Though in the short term export competition appears to be a pressure point for prices, in the long term continued population growth will serve to increase export demand. Not only is population growing worldwide, as more people move into middle class incomes they demand more protein, which increases the demand for grain, which the U.S. has a relative competitive advantage in producing.
Top 4 Export Competitors
Accounting for all demand and supply, ending stocks are forecast up 395 million bushels, and as a result days of use on hand is expected to grow to 47 days, above the 40 days usually used as a measure of low corn ending stocks that induce out of normal prices. That being said, the forecast of new crop prices is set at $4.80/bu. Accounting for a $0.50 cent basis on the High Plains, that would suggest a $5.30/bu. price.
Corn Balance Sheet
CMEs Dec corn contract is currently in the neighborhood of $5.90/bu. This suggests a substantial price risk between now and harvest, i.e. a current overvaluation for corn according to USDA. This makes risk management in the upcoming year vital, and likely important to take advantage of earlier rather than later. Seasonal moves alone suggest downward pressure is present in the market.
CME Corn Dec Contract. Source: CME Group.
Corn and sorghum move in tandem, price-wise, with corn directing the bulk of price movements. Typically, we see a premium for corn in relation to sorghum. However, over the past year sorghum has traded at a premium relative to corn. That trend has extended through the present, and in the input market we are currently facing, sorghum as a low input alternative remains a profitable planting choice.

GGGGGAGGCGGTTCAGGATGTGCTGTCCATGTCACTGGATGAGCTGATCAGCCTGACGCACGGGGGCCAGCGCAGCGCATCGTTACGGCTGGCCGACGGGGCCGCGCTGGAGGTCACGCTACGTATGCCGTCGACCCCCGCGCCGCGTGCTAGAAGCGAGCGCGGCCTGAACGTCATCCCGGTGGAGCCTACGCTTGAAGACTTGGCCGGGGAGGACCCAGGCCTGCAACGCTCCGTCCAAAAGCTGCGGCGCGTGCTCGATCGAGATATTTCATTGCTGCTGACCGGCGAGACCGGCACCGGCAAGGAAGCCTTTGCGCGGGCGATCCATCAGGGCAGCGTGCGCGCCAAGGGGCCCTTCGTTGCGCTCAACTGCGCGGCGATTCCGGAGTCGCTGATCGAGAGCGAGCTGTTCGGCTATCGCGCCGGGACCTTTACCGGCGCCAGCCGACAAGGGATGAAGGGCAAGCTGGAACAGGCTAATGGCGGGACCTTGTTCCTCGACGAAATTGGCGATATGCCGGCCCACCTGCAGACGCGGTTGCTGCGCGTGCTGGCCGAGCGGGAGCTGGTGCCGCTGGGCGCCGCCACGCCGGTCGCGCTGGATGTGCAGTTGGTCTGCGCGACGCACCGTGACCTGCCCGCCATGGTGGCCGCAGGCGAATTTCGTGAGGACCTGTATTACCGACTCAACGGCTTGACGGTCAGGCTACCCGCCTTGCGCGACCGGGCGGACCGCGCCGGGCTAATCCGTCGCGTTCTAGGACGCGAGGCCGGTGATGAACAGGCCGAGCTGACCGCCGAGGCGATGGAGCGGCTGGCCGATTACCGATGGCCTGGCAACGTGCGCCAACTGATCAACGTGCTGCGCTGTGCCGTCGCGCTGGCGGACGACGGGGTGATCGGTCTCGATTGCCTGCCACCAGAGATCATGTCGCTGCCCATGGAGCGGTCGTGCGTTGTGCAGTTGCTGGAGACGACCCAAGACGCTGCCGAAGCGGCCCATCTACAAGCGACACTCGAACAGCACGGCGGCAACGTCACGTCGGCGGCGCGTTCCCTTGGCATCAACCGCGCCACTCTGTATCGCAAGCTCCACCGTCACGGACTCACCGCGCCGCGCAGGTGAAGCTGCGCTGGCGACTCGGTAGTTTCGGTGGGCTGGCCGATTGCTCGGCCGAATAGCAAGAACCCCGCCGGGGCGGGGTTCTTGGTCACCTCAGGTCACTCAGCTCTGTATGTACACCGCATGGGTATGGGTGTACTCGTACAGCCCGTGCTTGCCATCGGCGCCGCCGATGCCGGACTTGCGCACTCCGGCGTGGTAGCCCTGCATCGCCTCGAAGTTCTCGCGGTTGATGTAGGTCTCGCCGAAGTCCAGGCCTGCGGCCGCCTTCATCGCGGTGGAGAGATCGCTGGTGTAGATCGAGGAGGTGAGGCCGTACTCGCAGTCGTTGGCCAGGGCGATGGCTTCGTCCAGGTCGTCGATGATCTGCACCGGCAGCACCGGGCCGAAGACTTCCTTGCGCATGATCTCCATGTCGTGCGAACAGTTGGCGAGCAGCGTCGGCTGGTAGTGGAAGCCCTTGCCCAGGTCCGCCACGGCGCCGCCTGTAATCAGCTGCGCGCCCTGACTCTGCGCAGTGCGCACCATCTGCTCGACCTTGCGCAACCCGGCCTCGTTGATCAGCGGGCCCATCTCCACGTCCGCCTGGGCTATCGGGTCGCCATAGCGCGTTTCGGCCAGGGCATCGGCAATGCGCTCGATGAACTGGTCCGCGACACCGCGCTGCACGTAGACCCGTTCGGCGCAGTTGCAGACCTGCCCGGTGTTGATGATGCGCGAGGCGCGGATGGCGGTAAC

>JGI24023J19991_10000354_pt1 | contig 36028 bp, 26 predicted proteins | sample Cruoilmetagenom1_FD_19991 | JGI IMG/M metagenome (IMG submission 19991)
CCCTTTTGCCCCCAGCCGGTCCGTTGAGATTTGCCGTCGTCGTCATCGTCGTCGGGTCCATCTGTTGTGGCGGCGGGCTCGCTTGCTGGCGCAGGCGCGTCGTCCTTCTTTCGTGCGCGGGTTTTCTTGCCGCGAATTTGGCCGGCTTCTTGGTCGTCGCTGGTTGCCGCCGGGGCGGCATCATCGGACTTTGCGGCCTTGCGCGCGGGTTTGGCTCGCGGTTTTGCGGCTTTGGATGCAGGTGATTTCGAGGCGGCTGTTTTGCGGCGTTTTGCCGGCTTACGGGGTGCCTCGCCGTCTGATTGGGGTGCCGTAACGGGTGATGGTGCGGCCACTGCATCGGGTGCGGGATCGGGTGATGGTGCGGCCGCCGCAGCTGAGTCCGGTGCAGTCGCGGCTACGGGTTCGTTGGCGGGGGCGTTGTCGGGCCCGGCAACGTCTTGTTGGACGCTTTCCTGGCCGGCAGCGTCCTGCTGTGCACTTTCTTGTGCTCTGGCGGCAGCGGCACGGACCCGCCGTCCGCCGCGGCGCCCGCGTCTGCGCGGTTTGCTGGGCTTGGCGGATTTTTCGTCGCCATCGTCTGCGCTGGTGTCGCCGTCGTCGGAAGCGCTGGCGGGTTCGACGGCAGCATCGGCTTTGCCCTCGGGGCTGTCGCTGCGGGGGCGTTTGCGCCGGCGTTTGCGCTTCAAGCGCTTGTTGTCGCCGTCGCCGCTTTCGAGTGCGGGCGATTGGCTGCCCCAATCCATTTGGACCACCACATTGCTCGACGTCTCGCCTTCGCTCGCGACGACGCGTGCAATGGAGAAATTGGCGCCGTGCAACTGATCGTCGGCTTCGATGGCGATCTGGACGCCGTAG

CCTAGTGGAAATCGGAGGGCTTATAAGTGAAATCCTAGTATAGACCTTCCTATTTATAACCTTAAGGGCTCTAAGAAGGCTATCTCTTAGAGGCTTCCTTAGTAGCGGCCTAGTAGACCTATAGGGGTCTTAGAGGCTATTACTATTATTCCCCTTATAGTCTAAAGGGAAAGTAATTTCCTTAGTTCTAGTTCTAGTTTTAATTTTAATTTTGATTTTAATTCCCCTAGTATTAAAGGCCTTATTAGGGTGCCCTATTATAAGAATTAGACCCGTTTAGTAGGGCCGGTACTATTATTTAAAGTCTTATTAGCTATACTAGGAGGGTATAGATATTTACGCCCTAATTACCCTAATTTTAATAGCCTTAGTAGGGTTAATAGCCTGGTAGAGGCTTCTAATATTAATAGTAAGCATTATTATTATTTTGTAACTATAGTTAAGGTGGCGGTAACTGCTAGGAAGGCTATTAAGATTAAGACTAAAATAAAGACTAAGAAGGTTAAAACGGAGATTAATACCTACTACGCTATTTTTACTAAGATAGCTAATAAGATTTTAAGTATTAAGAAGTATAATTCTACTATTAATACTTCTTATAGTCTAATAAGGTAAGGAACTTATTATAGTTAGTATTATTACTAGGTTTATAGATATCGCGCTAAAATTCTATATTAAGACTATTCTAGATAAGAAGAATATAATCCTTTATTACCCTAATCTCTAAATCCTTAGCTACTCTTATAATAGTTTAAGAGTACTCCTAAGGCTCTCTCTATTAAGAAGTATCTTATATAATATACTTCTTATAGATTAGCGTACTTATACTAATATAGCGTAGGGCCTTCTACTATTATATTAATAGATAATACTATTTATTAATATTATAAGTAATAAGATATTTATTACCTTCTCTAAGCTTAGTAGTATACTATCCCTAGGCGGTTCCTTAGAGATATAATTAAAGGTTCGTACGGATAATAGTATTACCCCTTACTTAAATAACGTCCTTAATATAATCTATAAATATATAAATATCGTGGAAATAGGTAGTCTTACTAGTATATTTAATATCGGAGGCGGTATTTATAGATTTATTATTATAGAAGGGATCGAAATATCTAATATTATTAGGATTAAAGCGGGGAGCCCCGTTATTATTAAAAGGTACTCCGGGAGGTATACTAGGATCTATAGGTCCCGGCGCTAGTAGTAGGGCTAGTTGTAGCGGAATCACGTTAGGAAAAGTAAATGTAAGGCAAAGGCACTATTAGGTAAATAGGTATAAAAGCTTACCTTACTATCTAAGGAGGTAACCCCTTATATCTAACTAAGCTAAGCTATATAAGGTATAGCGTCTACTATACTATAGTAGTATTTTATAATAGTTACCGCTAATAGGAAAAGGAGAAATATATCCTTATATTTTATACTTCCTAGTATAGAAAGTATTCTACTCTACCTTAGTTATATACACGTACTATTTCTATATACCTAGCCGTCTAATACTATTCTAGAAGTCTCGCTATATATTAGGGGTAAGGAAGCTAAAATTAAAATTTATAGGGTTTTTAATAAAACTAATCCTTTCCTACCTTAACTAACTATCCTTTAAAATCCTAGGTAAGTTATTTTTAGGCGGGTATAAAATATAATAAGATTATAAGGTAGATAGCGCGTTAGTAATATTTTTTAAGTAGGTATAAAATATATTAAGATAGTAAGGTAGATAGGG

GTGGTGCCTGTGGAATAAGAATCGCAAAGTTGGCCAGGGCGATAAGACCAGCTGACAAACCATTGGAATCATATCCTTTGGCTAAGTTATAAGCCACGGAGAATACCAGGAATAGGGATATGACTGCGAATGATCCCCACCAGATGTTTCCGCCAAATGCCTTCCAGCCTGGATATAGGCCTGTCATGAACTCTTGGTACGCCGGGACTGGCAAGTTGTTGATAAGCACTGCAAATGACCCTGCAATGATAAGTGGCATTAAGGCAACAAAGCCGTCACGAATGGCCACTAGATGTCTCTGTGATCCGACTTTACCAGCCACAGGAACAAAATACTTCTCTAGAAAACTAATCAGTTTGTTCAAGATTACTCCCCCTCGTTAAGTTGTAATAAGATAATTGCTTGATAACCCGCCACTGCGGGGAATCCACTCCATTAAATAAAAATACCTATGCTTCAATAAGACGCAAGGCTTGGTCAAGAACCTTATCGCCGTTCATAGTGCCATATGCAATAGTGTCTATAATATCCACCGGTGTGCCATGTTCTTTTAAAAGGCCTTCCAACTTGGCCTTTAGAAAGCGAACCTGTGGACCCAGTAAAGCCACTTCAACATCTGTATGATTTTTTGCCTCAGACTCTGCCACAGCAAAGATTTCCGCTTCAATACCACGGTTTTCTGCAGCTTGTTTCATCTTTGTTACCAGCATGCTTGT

U.S. Average Price Received by Farmers, Corn & Sorghum, 1989-2021
Much of the support for sorghum price is the result of Chinese buying. The projected marketing year total for sorghum exports is 320 million bushels. Cumulative net sales have far outpaced the rate necessary to reach that target, with 75% of sales to Chinese buyers. These large export numbers are supporting prices, however the risk lies in Chinese decision making. If China were to exit the market we could see a significant downside move on the part of sorghum.
U.S. Grain Sorghum Export Sales Commitments, 21/22
Expected ARC-PLC Payments.
March 15 is the deadline to signup for ARC or PLC. The choice of ‘higher payout’ is difficult this year, largely because it seems like neither program is likely to pay.
The Reference Price for PLC for corn is $3.70/bu. and the Reference Price for sorghum is $3.95/bu. With season average farm price forecasts for corn at $4.80/bu. and for sorghum at $5.45/bu., it is unlikely that a PLC payment will trigger.
Benchmark revenues are a function of yield as well as price. The five year Olympic average price for corn is set at $3.70/bu. and the five year Olympic average price for sorghum is set at $3.40/bu. Without regional catastrophic yield loss, it is unlikely that revenue will fall below the threshold necessary to trigger an ARC payment.
For more help on identifying your optimal program choice, visit AFPC’s ARC/PLC decision tool.
What can we expect for next season?
Prices are relatively high compared to previous years, which is always cause for thanks. However, that makes the choice to market and manage risk all the more important this year. Seasonality alone would suggest that prices fall after planting. The risks present to price (and yield) are also likely further into the year, not a presence in the market right now. This is a year to optimize insurance and market crops early.